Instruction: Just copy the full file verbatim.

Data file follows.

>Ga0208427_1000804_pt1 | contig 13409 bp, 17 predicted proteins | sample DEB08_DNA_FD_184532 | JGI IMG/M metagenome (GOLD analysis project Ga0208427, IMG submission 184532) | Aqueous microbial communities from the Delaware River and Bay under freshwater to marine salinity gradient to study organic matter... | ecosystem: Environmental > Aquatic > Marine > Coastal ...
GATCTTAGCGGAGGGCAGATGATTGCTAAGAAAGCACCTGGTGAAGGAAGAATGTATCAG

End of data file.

>Ga0208427_1000804_pt1 | contig 13409 bp, 17 predicted proteins | sample DEB08_DNA_FD_184532 | JGI IMG/M metagenome (GOLD analysis project Ga0208427, IMG submission 184532) | Aqueous microbial communities from the Delaware River and Bay under freshwater to marine salinity gradient to study organic matter... | ecosystem: Environmental > Aquatic > Marine > Coastal ...
GATCTTAGCGGAGGGCAGATGATTGCTAAGAAAGCACCTGGTGAAGGAAGAATGTATCAG